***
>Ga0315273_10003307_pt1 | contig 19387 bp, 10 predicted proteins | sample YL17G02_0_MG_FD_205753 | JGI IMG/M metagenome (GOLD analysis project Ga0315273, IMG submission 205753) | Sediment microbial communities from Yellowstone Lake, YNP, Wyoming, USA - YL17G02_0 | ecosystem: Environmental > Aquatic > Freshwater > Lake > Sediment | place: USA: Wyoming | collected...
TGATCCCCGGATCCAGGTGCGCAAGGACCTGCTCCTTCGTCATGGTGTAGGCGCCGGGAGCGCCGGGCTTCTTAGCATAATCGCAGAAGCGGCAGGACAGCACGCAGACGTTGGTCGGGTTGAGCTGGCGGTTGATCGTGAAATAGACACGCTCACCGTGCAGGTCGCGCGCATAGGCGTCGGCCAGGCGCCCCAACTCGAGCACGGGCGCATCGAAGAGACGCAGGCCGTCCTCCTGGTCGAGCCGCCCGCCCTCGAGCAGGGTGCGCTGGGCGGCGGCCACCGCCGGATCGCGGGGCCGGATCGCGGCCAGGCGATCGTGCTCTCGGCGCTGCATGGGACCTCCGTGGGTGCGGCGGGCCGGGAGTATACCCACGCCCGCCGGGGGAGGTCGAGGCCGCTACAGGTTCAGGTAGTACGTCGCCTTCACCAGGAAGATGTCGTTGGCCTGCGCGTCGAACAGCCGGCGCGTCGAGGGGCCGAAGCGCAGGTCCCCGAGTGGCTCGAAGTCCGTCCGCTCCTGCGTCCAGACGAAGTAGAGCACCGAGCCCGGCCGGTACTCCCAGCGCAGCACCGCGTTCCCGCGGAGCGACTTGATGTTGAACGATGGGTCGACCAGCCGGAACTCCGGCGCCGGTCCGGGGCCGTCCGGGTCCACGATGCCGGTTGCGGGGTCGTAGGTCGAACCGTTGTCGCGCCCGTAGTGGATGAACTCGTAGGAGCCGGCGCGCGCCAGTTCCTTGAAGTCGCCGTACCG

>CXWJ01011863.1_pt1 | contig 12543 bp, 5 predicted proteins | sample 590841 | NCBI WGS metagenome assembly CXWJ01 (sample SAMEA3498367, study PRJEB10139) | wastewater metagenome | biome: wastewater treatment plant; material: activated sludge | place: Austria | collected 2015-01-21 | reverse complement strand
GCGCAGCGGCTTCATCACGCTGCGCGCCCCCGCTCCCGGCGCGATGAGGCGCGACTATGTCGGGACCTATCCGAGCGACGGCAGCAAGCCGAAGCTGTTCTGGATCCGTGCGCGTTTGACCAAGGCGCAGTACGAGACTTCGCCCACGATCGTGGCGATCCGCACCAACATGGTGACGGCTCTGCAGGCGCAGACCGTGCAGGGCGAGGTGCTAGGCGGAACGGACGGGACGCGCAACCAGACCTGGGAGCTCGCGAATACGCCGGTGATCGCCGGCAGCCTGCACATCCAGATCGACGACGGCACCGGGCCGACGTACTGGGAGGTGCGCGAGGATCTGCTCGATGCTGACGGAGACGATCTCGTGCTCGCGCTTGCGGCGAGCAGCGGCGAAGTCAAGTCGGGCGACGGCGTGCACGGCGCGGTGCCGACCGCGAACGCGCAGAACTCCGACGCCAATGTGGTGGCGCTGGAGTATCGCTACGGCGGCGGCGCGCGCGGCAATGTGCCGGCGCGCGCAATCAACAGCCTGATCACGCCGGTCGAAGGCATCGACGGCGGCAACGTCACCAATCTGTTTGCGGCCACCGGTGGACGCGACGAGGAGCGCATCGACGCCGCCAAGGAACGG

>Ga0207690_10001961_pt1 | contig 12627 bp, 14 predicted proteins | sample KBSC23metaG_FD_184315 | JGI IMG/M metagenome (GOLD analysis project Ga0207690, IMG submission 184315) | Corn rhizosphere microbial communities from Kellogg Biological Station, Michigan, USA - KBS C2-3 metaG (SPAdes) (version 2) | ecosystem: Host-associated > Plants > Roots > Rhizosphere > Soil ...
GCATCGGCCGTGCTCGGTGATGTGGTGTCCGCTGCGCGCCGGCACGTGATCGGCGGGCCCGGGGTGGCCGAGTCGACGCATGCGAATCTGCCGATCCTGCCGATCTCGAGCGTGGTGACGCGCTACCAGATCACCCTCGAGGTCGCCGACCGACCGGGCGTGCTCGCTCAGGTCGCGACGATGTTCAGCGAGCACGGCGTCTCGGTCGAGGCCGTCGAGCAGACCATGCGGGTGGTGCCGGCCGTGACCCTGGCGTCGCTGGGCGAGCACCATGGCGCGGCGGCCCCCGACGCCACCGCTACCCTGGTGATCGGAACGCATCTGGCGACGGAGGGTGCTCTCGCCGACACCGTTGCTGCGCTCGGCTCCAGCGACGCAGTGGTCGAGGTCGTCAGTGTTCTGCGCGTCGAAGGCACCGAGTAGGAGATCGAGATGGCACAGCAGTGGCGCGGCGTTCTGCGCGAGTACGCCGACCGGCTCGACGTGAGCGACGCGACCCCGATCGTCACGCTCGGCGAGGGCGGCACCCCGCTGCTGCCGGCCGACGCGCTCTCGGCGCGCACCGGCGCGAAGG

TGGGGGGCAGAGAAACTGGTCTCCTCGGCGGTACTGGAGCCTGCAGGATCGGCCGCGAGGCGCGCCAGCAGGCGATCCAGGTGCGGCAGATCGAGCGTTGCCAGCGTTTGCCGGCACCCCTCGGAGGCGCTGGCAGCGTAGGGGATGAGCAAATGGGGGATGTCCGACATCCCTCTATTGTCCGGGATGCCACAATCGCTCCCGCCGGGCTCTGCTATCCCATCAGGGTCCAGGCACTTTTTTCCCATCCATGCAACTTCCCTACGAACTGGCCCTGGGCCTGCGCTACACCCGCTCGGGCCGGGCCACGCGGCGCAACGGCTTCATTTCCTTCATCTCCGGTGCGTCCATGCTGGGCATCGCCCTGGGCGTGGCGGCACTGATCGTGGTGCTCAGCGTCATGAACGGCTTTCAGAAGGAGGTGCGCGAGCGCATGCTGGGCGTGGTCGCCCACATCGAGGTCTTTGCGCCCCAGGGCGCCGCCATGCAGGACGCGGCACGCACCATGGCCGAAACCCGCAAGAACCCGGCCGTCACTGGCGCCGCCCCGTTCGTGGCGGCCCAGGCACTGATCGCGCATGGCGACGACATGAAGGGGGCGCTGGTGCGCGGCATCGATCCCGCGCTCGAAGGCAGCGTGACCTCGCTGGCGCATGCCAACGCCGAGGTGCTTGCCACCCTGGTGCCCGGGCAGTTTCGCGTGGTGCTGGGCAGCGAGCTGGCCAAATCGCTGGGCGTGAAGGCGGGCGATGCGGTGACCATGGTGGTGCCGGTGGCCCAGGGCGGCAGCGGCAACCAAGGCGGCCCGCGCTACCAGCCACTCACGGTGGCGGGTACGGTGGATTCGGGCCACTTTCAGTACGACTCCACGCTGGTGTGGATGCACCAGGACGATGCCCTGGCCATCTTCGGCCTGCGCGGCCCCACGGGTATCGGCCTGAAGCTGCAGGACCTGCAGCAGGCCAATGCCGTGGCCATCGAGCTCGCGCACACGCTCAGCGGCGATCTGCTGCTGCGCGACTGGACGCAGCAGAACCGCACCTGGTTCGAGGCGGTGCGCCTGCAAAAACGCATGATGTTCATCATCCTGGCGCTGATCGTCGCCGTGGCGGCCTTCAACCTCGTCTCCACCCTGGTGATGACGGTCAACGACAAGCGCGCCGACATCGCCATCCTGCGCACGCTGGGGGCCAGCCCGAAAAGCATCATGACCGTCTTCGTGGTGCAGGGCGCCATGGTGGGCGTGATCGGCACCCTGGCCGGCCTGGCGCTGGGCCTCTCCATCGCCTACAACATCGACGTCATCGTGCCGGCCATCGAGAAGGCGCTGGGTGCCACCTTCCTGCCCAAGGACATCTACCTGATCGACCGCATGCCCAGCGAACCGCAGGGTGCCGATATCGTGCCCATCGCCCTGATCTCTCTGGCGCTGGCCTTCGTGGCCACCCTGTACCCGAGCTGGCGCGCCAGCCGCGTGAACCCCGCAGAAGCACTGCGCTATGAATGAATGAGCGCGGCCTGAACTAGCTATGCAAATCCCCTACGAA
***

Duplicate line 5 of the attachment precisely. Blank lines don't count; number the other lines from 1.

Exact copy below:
>Ga0207690_10001961_pt1 | contig 12627 bp, 14 predicted proteins | sample KBSC23metaG_FD_184315 | JGI IMG/M metagenome (GOLD analysis project Ga0207690, IMG submission 184315) | Corn rhizosphere microbial communities from Kellogg Biological Station, Michigan, USA - KBS C2-3 metaG (SPAdes) (version 2) | ecosystem: Host-associated > Plants > Roots > Rhizosphere > Soil ...